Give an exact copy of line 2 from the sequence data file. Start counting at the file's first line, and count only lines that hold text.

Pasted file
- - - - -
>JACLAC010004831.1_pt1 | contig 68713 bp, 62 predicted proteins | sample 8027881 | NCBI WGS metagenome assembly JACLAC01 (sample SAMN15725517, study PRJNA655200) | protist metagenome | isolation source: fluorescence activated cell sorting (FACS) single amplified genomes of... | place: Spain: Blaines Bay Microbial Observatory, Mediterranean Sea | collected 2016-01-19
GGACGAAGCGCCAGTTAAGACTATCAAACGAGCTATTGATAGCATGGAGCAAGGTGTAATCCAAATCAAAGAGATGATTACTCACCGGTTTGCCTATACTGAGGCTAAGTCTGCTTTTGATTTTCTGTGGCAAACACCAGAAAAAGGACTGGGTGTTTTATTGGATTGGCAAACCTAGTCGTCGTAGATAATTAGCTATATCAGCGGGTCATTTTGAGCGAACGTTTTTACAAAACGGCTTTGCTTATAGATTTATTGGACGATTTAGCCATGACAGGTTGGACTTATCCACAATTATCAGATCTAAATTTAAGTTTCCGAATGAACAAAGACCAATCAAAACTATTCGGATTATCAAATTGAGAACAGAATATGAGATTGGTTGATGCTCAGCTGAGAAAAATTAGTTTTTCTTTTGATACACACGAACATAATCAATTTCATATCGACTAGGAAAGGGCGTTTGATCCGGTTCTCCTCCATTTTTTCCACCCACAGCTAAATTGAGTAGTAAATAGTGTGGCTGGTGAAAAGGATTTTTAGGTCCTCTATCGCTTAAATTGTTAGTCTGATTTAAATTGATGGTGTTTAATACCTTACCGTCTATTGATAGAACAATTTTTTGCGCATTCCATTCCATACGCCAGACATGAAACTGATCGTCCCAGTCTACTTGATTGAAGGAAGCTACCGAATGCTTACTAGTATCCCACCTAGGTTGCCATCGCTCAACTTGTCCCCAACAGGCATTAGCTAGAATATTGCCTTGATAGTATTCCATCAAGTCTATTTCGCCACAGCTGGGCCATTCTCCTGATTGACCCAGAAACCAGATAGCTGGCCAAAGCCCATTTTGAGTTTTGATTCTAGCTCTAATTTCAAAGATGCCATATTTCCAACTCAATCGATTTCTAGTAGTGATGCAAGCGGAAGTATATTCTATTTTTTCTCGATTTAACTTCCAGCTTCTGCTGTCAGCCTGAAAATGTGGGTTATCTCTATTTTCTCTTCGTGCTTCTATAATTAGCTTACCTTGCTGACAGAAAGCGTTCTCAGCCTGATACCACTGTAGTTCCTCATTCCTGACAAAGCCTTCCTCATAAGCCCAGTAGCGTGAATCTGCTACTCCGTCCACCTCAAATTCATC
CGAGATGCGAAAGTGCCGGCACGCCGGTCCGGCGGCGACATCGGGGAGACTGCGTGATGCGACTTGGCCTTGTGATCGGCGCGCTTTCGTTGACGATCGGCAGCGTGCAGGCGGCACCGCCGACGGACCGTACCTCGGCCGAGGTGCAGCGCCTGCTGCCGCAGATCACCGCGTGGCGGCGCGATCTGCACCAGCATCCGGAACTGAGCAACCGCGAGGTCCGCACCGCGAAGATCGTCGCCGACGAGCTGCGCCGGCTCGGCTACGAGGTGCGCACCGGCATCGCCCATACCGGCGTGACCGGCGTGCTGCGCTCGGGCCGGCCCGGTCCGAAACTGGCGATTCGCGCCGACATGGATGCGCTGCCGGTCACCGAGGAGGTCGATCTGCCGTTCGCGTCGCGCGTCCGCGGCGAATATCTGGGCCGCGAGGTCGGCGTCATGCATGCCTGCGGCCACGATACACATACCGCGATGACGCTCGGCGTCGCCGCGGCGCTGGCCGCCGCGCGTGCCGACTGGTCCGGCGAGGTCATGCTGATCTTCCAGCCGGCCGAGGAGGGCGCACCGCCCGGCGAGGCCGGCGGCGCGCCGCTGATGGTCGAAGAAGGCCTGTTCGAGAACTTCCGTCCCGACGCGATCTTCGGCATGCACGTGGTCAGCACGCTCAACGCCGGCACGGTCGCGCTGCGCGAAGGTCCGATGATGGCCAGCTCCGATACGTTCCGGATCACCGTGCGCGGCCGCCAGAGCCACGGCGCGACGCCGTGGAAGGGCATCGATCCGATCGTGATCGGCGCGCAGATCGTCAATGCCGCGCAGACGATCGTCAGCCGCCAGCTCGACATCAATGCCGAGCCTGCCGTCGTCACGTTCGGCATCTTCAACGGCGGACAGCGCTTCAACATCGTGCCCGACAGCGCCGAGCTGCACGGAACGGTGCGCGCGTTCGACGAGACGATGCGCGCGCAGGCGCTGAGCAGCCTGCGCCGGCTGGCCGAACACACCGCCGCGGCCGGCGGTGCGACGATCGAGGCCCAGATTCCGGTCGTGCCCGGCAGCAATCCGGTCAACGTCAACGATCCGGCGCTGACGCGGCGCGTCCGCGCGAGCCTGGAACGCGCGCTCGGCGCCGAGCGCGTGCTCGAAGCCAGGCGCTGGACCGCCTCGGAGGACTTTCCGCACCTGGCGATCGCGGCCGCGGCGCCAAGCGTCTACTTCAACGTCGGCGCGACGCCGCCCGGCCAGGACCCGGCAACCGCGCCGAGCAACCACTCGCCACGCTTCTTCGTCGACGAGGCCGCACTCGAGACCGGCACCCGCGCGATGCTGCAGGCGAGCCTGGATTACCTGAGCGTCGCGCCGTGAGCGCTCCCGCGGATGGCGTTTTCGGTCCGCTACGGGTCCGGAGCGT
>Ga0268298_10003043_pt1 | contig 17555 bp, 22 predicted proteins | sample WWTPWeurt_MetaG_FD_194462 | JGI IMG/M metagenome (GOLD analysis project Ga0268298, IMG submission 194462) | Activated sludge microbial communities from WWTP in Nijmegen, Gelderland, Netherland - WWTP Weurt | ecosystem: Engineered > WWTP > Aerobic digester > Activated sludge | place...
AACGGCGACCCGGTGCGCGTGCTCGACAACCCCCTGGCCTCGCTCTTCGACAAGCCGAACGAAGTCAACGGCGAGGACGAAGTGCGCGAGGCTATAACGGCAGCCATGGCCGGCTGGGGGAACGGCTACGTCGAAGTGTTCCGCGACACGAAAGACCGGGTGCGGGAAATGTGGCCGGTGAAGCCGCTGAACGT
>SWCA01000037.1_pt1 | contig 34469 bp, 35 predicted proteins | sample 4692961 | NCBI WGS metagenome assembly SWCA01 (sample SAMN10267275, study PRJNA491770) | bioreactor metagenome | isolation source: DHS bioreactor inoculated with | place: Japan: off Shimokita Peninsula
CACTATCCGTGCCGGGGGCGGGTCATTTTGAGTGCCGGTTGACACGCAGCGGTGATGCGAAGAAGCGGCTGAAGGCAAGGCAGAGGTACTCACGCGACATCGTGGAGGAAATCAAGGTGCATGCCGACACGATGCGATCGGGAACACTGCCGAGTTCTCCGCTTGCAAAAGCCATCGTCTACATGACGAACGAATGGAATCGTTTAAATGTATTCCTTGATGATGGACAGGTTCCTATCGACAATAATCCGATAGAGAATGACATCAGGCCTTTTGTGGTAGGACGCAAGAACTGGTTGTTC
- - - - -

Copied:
GGACGAAGCGCCAGTTAAGACTATCAAACGAGCTATTGATAGCATGGAGCAAGGTGTAATCCAAATCAAAGAGATGATTACTCACCGGTTTGCCTATACTGAGGCTAAGTCTGCTTTTGATTTTCTGTGGCAAACACCAGAAAAAGGACTGGGTGTTTTATTGGATTGGCAAACCTAGTCGTCGTAGATAATTAGCTATATCAGCGGGTCATTTTGAGCGAACGTTTTTACAAAACGGCTTTGCTTATAGATTTATTGGACGATTTAGCCATGACAGGTTGGACTTATCCACAATTATCAGATCTAAATTTAAGTTTCCGAATGAACAAAGACCAATCAAAACTATTCGGATTATCAAATTGAGAACAGAATATGAGATTGGTTGATGCTCAGCTGAGAAAAATTAGTTTTTCTTTTGATACACACGAACATAATCAATTTCATATCGACTAGGAAAGGGCGTTTGATCCGGTTCTCCTCCATTTTTTCCACCCACAGCTAAATTGAGTAGTAAATAGTGTGGCTGGTGAAAAGGATTTTTAGGTCCTCTATCGCTTAAATTGTTAGTCTGATTTAAATTGATGGTGTTTAATACCTTACCGTCTATTGATAGAACAATTTTTTGCGCATTCCATTCCATACGCCAGACATGAAACTGATCGTCCCAGTCTACTTGATTGAAGGAAGCTACCGAATGCTTACTAGTATCCCACCTAGGTTGCCATCGCTCAACTTGTCCCCAACAGGCATTAGCTAGAATATTGCCTTGATAGTATTCCATCAAGTCTATTTCGCCACAGCTGGGCCATTCTCCTGATTGACCCAGAAACCAGATAGCTGGCCAAAGCCCATTTTGAGTTTTGATTCTAGCTCTAATTTCAAAGATGCCATATTTCCAACTCAATCGATTTCTAGTAGTGATGCAAGCGGAAGTATATTCTATTTTTTCTCGATTTAACTTCCAGCTTCTGCTGTCAGCCTGAAAATGTGGGTTATCTCTATTTTCTCTTCGTGCTTCTATAATTAGCTTACCTTGCTGACAGAAAGCGTTCTCAGCCTGATACCACTGTAGTTCCTCATTCCTGACAAAGCCTTCCTCATAAGCCCAGTAGCGTGAATCTGCTACTCCGTCCACCTCAAATTCATC